Now that QE3 is finally over, we will have a chance to see what happens next. If QE3's tapering may serve as a clue, we should see more of that same behavior. The Fed's 10-month-long tapering in 2014 allowed rates to go slowly down again from that 3.96% peak at the end of 2013. So the FED's gradual exit from the market had the effect of actually augmenting the demand for these instruments. Other institutions' bids were obviously swelling faster than the rate of tapering on the FED's part. It wasn't the FED's purchases that were bringing interest rates down!

    Take a good look at the difference between the 3rd and the 4th quarter of 2011. If you pay attention to operation TWIST (as another example of interference, this time with no money printing involved) you will see that, as soon as it was announced in September 2011, rates halted their rapid plunge from the end of QE2. TWIST was just shifting the duration of the FED's portfolio. By selling its short-term securities (with maturities of less than three years) and buying instead long-term debt (with maturities ranging between 6 and 30 years), the Fed wanted to narrow the spread between short and long-term rates, what would flatten the yield curve. To be fair, long-term rates did drop during this TWIST, but at a fraction of the speed they were falling before it started!

    If QE was effectively halting the drop of the long yields and pushing them up again, then it was increasing their attractiveness as "parking space" for nonproductive capital from banks and funds. So central bank interference was not helping productive investments, since it was not lowering long-term interest rates. It was really raising interest rates and diverting money that could be invested in the real economy (to develop new small businesses, grow others and finance the fixed capital of physical assets, capital goods and the creation of more jobs). But if these were the facts, how can the FED find a palatable justification or formal explanation for its recurring action? Of course the intuitive answer is that they were more inclined to strengthen the banks than anything else! But it would be extremely daring to explain this to the majority of the population (those undignified 99% that were represented by the Occupy Wall Street movement that even George Soros, among others, sympathized with) and justify any money printing if -in practice- this was just making money more expensive for the businesses of Main Street.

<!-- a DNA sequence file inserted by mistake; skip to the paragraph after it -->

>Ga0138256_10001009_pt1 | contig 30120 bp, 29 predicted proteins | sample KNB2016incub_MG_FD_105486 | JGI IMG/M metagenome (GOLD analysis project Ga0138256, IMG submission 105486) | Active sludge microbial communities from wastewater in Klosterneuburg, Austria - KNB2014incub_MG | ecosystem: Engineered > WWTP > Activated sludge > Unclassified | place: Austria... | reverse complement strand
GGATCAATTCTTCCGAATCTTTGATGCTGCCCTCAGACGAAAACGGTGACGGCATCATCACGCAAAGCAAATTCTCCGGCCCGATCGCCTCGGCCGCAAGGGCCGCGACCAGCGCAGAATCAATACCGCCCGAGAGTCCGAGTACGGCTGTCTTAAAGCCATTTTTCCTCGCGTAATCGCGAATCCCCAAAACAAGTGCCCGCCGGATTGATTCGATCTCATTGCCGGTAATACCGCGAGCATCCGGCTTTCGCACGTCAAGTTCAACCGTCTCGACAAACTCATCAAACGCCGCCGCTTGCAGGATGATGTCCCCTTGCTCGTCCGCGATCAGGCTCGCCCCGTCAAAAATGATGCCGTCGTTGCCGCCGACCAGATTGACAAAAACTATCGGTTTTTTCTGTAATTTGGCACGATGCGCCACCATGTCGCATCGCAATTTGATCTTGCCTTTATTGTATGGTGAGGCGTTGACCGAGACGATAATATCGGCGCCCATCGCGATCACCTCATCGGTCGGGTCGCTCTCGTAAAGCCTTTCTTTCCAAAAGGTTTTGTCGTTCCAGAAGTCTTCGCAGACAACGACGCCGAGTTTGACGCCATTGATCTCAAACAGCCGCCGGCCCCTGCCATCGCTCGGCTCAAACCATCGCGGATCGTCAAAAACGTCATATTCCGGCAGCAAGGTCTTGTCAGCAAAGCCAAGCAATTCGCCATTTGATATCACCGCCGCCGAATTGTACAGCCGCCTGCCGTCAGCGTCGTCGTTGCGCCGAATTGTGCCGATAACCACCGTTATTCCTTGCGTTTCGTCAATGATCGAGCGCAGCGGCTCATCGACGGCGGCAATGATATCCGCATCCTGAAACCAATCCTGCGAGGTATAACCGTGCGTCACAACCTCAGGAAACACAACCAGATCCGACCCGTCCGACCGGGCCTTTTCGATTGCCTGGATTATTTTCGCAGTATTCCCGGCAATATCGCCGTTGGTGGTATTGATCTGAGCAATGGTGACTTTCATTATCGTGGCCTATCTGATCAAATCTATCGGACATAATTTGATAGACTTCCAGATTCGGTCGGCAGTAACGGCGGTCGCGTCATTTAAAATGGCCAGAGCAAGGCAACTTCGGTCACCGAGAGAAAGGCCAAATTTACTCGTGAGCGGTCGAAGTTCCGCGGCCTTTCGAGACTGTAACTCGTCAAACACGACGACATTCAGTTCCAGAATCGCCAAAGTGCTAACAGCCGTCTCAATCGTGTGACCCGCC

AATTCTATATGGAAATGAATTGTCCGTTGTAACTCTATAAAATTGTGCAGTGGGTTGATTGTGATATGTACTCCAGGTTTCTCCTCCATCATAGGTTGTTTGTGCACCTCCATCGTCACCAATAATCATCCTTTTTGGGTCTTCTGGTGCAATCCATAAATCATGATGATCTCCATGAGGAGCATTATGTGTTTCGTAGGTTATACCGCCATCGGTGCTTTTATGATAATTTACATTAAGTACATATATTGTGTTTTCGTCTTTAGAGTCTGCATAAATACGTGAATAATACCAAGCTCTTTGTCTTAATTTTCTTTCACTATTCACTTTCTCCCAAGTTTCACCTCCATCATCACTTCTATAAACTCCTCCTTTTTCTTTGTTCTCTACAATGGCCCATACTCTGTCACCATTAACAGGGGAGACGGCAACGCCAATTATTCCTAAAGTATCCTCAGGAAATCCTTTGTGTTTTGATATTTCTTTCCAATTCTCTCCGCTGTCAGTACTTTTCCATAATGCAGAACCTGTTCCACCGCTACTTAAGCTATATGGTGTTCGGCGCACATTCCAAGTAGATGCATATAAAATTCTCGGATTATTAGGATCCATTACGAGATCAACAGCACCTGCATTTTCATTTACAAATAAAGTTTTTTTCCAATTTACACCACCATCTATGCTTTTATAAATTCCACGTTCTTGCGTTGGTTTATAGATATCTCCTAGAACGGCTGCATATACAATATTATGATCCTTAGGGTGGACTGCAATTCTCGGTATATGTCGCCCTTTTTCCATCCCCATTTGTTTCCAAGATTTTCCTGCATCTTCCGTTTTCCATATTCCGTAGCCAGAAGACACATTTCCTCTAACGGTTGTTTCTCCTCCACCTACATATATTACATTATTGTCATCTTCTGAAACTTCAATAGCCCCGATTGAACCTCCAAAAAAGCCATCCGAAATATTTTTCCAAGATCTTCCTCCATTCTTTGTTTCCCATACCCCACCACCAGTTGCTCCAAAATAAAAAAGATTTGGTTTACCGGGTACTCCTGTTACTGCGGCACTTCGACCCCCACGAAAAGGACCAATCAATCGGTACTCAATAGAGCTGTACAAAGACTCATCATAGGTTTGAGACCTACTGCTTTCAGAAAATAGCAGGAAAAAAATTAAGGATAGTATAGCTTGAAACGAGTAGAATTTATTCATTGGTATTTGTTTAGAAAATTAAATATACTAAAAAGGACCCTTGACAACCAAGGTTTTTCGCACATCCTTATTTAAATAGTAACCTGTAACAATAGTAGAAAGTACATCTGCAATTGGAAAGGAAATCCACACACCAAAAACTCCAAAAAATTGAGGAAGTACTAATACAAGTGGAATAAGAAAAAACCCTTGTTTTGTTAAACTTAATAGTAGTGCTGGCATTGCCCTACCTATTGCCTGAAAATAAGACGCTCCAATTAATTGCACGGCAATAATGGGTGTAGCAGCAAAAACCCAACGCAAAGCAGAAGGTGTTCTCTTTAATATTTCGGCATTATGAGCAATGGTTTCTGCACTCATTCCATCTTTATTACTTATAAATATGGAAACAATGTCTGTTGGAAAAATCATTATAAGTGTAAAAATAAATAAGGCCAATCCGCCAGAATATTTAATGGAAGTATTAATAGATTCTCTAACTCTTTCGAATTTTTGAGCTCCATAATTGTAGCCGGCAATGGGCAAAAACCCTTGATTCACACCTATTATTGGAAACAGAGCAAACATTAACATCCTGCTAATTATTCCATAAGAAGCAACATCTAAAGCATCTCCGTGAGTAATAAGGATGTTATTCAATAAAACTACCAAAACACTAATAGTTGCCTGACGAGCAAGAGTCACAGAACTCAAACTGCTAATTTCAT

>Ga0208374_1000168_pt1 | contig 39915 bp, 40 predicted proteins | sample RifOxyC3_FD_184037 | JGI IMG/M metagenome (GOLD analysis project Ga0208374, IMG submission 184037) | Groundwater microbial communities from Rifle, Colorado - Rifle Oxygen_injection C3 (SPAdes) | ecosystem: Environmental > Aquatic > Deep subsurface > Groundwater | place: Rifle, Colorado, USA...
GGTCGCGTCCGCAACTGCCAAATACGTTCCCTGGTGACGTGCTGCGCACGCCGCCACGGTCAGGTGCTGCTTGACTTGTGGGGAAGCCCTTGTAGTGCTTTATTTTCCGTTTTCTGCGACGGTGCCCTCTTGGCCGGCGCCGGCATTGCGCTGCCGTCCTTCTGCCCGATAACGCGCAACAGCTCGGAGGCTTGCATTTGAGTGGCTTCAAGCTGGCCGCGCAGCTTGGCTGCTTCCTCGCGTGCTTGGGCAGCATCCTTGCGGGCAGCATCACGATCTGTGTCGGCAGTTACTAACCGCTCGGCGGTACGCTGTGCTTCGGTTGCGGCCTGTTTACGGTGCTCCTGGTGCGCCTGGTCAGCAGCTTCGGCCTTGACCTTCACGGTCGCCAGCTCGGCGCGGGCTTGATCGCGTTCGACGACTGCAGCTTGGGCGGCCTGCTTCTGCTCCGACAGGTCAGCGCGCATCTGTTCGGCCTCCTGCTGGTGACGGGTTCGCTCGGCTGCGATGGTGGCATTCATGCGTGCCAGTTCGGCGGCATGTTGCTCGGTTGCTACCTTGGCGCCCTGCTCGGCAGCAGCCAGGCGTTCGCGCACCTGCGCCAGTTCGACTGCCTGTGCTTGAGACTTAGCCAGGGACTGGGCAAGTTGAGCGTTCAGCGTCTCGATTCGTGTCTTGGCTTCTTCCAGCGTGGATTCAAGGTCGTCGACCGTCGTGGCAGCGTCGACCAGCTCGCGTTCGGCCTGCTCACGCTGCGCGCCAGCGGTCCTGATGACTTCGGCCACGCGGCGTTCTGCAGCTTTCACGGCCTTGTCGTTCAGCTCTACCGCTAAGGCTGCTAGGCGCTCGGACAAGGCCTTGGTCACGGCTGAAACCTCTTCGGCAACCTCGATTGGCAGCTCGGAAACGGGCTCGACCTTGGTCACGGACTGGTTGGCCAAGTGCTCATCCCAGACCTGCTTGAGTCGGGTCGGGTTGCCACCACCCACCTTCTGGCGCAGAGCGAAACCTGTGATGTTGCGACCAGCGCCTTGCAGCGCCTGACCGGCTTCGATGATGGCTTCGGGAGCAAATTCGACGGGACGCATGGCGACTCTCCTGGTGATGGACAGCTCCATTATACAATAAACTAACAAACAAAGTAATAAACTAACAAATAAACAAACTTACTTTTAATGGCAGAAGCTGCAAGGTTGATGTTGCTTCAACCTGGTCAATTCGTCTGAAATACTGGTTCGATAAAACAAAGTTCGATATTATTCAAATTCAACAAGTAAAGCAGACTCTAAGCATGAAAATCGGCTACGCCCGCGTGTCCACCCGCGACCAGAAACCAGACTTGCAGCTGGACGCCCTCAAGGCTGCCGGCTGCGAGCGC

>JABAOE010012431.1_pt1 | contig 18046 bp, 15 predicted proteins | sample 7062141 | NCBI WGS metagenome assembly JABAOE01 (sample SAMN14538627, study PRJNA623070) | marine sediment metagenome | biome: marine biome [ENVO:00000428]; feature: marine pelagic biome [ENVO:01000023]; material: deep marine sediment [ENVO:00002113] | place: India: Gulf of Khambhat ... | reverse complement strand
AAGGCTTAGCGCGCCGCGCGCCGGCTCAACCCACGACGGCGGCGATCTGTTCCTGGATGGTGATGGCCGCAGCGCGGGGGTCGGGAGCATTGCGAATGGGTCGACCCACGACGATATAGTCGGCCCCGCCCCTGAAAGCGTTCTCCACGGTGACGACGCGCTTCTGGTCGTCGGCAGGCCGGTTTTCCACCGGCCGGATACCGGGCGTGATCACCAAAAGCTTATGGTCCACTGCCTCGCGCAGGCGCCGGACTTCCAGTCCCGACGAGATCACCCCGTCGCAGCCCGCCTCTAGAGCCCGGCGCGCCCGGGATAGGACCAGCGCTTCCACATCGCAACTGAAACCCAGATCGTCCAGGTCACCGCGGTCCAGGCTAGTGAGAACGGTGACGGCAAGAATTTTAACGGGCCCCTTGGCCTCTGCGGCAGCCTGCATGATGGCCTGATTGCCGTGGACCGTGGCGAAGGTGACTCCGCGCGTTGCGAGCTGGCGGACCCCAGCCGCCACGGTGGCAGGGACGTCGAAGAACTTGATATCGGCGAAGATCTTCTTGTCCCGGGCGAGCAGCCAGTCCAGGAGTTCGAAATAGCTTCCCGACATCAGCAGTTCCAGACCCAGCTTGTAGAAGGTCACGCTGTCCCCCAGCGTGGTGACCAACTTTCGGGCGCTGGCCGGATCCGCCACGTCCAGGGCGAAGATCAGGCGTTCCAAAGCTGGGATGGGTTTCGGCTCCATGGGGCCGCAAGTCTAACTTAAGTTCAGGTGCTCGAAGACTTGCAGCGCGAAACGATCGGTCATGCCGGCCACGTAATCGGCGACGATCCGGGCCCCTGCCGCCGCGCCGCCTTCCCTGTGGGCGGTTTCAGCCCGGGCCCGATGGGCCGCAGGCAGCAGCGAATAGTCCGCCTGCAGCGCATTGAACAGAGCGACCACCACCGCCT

Like before, during most of QE3 (from September 2012 to January 2014) interest rates were really going up! They only started to drop from January on, when the FED began to taper its purchases of securities and slowed their money-printing presses. They diminished their monthly interference until coming to a complete stop last month (October, 2014). If rates went down, it means that others started to buy 30-year Treasuries with a lot more gusto than the FED did. And that is NOT a good omen for things to come!

    But the question still echoes from those hollowed discourses: how do we explain the FED's attitude, indeed coming to the rescue of higher long-term rates instead of lowering them as they had often advertised?

    With each new edition of Quantitative Easing, the Fed seemed to scatter away the institutions that were buying these very long-term securities. With the resulting slack of bids, prices came down, even though the FED was printing money to buy them. The continuing remission in prices meant that these securities were offering again higher and higher yields throughout the QE interventions. At the end of a QE, the FED would step out leaving new bargains for commercial and private banks and funds to pick up from the Treasury's issuance. These institutions would crowd together for the auctions and quickly grow their bond purchases, inflating their prices again and bringing down the interest rates they paid. When these securities got considerably more expensive and yields too low, good old FED would come back to the rescue. Once more a sea of bidders would part and freeze to let the Fed through. This exodus allowed less buying pressure and resulted in a drop of security prices, thus the FED promoted again higher yields and cheaper Treasury Bonds that other institutions could come back to lift away from the U.S. Department of the Treasury.

    Long-term interest rates fall due to the actual fears and constraints hidden in this economy, and not thanks to the FED's asset purchases with freshly minted money.

    The Federal Reserve is hinting an implicit, though obviously not outspoken, concern for the banks' situation and their preparedness for things yet to come (mind that a broader private sector deleveraging is yet to come stronger, and not only in the U.S. of A. - check out this world economy report here from Geneva)! If there was a bubble in the U.S. bond market, I do not believe the FOMC would let these banks jeopardize themselves and the whole economy so soon AGAIN. It is true that they did it before, but the FED seems to be willingly helping banks in strengthening their positions with long bonds, so that they may be cushioned for the havoc that still lurks in the shadows.